Basic Step-by-Step for Cheerleading Routines
Cheerleading is an effective way to stay in shape and show team spirit. It requires dedication, skill, technique, strength and flexibility, according to former national all-star cheerleader Leslie Wilson in her book. “The Ultimate Guide to Cheerleading.” Your team can create basic cheerleading routines that are unique to your squad by putting some thought into how your chant and motions connect with the crowd. Some of the most important factors are beat, easy to remember words and excitement that compels your fans to get on their feet and show team spirit.
Build Your Routine
Find a beat you like. Use a popular song or create an easy beat using a eight-count. Enlist a percussionist who is willing to tap out the beat until your team learns the routine. The drum beat can help your squad follow the beat faster as long as the beat isn’t louder than the cheer.
Add words to your beat. The words don’t have to rhyme, but rhyming can help the squad and fans learn the cheer faster. The words can be geared to a specific sport or a general cheer that your squad can use for any type of sport in which your school participates. Write down the words and edit them as needed to create the most effective cheer.
Choose motions that go with the words of the cheer. For example, when spelling out the word “spirit,” you can use a touchdown motion for the “I’s” and a “T” position for the “T’s.” Cup your hand at the ear when you say, “Let’s hear it!” A toe touch jump is an effective movement for “yeah” or “big.” If your team mascot is a cat of some type, you can use a claw hand motion when you say your team name or when you roar like the cat. Use the same motions for the same words to keep the cheer simple and clue the fans in so they can say the cheer with you. Make your motions snap and maintain the beat, keeping things clean and controlled to remain safe.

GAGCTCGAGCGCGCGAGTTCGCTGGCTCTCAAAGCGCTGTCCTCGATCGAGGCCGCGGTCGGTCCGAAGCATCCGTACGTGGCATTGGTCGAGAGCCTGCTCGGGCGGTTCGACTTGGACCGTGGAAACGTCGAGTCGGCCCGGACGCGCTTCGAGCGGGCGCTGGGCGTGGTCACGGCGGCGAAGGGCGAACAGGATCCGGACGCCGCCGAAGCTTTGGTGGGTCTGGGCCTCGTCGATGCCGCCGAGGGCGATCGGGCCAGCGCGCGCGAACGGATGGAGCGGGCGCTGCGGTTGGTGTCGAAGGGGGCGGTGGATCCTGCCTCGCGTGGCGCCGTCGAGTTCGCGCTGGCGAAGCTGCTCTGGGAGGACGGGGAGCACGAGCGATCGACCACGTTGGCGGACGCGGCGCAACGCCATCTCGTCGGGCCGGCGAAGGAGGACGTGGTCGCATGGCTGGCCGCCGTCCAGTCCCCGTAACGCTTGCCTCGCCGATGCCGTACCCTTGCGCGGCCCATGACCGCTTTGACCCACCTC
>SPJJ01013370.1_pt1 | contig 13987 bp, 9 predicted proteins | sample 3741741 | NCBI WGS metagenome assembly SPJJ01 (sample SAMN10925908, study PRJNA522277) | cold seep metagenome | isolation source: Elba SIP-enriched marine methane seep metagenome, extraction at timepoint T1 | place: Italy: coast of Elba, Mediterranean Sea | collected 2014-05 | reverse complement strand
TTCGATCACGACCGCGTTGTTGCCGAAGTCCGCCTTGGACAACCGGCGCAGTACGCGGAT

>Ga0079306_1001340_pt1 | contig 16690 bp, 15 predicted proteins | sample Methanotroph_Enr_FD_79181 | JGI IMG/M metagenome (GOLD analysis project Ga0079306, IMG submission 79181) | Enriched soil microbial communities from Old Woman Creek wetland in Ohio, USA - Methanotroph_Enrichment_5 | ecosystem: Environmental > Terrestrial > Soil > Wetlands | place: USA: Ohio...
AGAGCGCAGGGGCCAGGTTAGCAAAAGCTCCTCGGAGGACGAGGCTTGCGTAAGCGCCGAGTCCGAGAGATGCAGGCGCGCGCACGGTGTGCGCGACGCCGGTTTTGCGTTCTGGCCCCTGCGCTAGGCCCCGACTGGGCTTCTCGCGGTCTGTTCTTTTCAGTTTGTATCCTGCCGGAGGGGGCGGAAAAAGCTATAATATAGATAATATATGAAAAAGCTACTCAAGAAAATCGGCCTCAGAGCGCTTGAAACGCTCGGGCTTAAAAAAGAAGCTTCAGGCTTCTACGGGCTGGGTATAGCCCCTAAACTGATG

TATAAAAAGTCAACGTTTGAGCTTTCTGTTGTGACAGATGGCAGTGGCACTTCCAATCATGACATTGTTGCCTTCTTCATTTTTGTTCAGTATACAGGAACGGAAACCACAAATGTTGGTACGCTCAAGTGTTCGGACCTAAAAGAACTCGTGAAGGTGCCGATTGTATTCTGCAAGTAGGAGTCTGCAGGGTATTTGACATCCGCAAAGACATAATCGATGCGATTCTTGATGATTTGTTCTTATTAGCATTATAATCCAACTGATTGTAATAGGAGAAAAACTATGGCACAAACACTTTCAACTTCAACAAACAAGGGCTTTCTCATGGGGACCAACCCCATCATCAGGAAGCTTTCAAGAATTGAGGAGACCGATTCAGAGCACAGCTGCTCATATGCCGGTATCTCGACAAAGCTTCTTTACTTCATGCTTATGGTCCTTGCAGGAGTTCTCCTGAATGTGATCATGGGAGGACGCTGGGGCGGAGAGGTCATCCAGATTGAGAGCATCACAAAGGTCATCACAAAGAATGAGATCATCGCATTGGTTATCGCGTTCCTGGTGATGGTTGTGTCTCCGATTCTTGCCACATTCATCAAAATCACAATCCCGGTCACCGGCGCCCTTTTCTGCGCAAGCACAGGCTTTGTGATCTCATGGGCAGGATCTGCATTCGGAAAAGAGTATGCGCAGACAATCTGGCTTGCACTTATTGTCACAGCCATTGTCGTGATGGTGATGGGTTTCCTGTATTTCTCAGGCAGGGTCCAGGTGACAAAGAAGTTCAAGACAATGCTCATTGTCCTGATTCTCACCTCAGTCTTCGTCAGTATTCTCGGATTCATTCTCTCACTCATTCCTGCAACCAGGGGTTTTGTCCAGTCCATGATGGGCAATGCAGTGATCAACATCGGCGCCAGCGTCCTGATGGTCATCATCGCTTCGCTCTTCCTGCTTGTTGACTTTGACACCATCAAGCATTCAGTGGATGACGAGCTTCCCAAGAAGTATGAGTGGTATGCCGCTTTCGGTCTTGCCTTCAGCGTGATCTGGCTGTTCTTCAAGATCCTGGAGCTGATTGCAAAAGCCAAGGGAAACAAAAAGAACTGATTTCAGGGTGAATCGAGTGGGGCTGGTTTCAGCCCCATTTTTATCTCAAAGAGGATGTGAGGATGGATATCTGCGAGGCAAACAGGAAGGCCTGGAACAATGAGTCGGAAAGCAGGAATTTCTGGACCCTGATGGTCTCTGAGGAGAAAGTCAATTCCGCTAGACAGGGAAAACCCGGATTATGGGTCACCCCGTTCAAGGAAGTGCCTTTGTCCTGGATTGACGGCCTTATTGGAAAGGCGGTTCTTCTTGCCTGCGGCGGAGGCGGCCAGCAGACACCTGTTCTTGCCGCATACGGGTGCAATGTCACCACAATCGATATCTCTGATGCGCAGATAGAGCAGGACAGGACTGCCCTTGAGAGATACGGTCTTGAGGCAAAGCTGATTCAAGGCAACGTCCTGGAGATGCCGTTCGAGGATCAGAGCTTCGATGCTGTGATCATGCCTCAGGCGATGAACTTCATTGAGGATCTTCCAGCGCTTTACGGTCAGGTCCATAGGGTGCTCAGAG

Teach the Routine
Demonstrate the complete cheer before you begin demonstrating it to the squad. Begin by clapping out the beat or having your percussionist tap it out through one time.
Perform the entire cheer from different angles so your squad can identify the motions easily and see how they transition from one to the next.
Repeat the cheer line-by-line without the motions and then walk the squad through the cheer one line at a time as they follow along. When they have the words and basic motions down, you can add stunts, such as pyramids, tosses and tumbles, according to the strengths and skills of your squad members.
Complicated may look awesome, but if you choose stunts too difficult, you increase the risk of injury.
Rev. Kathryn Rateliff Barr has taught birth, parenting, vaccinations and alternative medicine classes since 1994. She is a pastoral family counselor and has parented birth, step, adopted and foster children. She holds bachelor's degrees in English and history from Centenary College of Louisiana. Studies include midwifery, naturopathy and other alternative therapies.